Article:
They deliver with my favorite song on the release, "Seafarer's Journey," a Primordial structured epic about pirates and Vikings and fishermen and the angry balding Joe Pesci look-a-like two blocks away who leaves his twelve foot fiberglass dingy out in his driveway. It's a song about anyone who sails, who dares the waves and shines a waving banner in their watery visages as the crests crash against the decking of the only thing protecting them from the fathoms of death waiting all around. A song about the memories the oceans and seas call prisoner (remember that Auspicium reference?). Clean vocals shed their disguise in the track, harsh vocals mimic the chaotic blowing of wind and swirling guitar melodies both swoon and scare. For me, "Seafarer's Journey" is an account of the ocean told through music, a pure musical painting, unbiased and honest. Symphonics play a role in the track as well adding texture but never hijacking the vessel. The talents of the whole band are shown - the virtuosity of guitarists Jeremy and Brett and the ability of drummer Tyler. Though the bass is mixed down, and not particularly fascinating, Billy Harbour's keyboard playing shines like stolen gold. The song conjures many moods as well - not an easy feat for even talented bands. Bound By Entrails has accomplished this elusive goal.

The album falters slightly here for me though. Though maybe a reaction of my own mind, thinking "they can't do better than that... really, they cant..." I do find myself drifting away from the music, focus easily distracted. "This Too Shall Pass" is a continuation of the end of "Voices of the Past" minus the Sahgish vocals. "Under The Midnight Sun" lacks the memorability and gripping factors, basically existing as a filler track. Though "Tides of Redemption" strangles me for a moment with a great opening riff and some awesome melodies, it's counterpart is generally uninspired. Bland, forgettable and dragging on for what seems like an eternity. Then, Bound By Entrails nails the Emperor cover. What I found is that the TOTFATBOI ends with "Tides of Perdition," ultimately leaving us with two intro/intermission pieces and five lengthy real songs. The Emperor cover and an additional live track of "Across The Dead Night Sky" acting as non-labeled bonus tracks. The live track is monstrous, an awesome recording. The production is powerful and clear - probably my second favorite track or third behind "Tides of Redemption."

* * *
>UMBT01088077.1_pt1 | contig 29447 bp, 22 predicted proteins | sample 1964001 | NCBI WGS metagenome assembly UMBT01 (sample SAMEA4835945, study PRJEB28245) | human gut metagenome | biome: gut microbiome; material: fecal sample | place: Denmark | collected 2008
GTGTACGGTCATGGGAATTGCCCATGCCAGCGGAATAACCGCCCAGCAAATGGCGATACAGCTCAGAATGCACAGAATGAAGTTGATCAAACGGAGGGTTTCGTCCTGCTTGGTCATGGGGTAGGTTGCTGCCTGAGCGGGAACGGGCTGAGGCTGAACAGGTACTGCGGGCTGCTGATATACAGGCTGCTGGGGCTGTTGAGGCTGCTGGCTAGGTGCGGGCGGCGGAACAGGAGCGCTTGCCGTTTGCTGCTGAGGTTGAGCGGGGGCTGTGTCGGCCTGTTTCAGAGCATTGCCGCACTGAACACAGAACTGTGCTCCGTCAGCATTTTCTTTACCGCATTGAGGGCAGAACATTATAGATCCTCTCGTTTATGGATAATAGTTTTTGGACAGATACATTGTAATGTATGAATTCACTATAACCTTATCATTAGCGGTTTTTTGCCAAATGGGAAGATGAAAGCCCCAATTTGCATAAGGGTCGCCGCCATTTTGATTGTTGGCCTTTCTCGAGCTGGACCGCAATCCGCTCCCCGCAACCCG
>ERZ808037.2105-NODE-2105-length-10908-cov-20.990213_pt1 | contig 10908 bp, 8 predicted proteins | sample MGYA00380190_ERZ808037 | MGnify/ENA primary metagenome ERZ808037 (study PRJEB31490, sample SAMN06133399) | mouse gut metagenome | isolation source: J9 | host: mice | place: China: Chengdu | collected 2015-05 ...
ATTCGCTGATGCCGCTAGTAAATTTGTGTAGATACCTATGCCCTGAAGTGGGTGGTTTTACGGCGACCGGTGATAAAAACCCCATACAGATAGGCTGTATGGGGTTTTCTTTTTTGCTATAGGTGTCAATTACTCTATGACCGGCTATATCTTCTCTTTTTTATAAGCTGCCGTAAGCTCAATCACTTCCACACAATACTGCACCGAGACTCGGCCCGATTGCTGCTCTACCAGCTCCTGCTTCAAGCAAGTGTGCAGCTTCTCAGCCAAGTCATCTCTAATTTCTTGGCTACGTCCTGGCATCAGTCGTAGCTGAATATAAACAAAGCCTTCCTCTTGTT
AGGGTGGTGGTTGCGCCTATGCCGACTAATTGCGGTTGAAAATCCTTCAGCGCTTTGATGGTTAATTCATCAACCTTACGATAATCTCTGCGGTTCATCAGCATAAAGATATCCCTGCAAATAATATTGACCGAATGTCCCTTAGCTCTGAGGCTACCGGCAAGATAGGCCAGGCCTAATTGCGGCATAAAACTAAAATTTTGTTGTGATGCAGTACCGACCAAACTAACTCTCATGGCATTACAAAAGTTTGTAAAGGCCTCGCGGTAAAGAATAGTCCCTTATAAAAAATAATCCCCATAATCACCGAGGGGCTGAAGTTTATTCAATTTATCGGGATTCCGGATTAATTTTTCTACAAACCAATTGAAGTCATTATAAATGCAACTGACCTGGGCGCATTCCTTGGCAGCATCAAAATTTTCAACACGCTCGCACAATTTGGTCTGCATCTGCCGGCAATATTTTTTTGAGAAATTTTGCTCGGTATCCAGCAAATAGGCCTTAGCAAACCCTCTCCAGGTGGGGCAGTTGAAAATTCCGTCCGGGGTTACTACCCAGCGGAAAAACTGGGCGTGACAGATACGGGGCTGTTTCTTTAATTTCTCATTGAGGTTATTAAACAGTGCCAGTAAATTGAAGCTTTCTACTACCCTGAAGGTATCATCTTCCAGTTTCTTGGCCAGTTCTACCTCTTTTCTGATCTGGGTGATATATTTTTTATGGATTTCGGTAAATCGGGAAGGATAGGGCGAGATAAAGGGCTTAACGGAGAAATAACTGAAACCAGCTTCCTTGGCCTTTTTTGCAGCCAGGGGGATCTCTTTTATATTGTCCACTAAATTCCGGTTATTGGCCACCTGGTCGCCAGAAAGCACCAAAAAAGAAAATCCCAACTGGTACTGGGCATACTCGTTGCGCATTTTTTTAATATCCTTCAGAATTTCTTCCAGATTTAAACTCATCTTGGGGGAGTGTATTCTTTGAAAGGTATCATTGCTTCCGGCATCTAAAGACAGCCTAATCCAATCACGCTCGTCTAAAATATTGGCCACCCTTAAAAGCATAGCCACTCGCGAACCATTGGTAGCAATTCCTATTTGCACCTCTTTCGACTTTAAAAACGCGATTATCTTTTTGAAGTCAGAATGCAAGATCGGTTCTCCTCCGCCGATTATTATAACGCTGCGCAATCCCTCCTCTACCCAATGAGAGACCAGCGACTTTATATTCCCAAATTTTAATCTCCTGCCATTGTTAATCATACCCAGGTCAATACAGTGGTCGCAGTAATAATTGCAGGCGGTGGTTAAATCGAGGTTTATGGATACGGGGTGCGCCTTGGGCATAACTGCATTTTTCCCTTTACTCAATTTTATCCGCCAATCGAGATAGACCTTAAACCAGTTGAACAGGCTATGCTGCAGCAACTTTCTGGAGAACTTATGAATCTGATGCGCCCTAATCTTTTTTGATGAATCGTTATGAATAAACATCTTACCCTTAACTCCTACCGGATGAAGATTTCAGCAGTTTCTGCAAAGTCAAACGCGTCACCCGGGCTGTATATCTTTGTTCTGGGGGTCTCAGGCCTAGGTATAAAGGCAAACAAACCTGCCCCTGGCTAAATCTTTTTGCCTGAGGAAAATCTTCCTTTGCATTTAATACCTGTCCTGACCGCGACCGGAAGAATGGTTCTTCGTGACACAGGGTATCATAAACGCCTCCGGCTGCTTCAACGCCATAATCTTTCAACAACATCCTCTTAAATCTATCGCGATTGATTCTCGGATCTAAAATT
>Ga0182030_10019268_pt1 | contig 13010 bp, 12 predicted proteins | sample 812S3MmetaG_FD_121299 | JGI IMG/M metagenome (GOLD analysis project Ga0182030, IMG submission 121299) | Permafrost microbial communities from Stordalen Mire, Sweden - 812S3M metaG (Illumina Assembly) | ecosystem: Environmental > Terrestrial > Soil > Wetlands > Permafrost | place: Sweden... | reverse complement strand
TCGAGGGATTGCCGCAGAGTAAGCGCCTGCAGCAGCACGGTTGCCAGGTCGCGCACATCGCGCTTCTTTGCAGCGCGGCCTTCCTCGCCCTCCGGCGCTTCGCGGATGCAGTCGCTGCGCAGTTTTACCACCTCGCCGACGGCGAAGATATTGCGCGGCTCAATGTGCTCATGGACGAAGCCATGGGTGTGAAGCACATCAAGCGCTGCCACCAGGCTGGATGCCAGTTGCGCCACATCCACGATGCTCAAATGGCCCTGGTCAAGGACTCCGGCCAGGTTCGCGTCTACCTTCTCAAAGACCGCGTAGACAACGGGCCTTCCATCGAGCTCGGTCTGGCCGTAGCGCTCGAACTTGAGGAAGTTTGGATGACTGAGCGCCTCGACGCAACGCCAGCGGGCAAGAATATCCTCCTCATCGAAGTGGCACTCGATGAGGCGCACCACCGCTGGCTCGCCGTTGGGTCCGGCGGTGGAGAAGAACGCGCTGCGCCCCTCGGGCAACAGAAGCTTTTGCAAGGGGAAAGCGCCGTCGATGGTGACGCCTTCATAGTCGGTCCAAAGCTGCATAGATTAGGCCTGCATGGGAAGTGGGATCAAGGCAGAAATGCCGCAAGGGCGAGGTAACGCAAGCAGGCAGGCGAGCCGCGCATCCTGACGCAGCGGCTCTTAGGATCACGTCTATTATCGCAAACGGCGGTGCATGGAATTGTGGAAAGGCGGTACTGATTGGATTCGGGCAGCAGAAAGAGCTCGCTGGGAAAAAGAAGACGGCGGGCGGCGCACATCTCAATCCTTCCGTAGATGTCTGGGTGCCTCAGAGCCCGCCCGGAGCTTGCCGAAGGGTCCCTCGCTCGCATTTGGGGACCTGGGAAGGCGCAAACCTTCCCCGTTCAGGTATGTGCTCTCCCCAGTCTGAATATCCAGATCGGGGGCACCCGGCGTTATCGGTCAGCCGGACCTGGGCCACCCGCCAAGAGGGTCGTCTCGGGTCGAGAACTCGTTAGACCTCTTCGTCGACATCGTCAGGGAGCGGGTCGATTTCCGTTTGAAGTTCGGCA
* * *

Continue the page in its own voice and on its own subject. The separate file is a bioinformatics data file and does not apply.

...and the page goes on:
This is an enjoyable album. Fans of Emperor or symphonic black metal will eagerly find diamonds among the rough on this unknown release. Don't let the cover judge this book for you; the contents are deadly, maybe more deadly with the unassuming album art. In a way, the disc is a lot like Tartaros' "The Red Jewel." Though not nearly as symphonic, Bound By Entrails' "The Oath To Forbear And The Burden Of Inheritance" falls into the same awkward artwork / strong music category as the previously mentioned black metal land mine.

* Introduction, "Voices of the Past" has a particularly psychedelic undertone. Sahg comes to mind... their first album, mostly due to the airy vocals. It has that ambient feel/vibe though also; obscure horns and aboriginal instruments succinctly summon "The Furious Host."

**Yeah, I made that one up.

Sunday, October 25, 2009

Folkstorm - De Stemmen Van Het Woud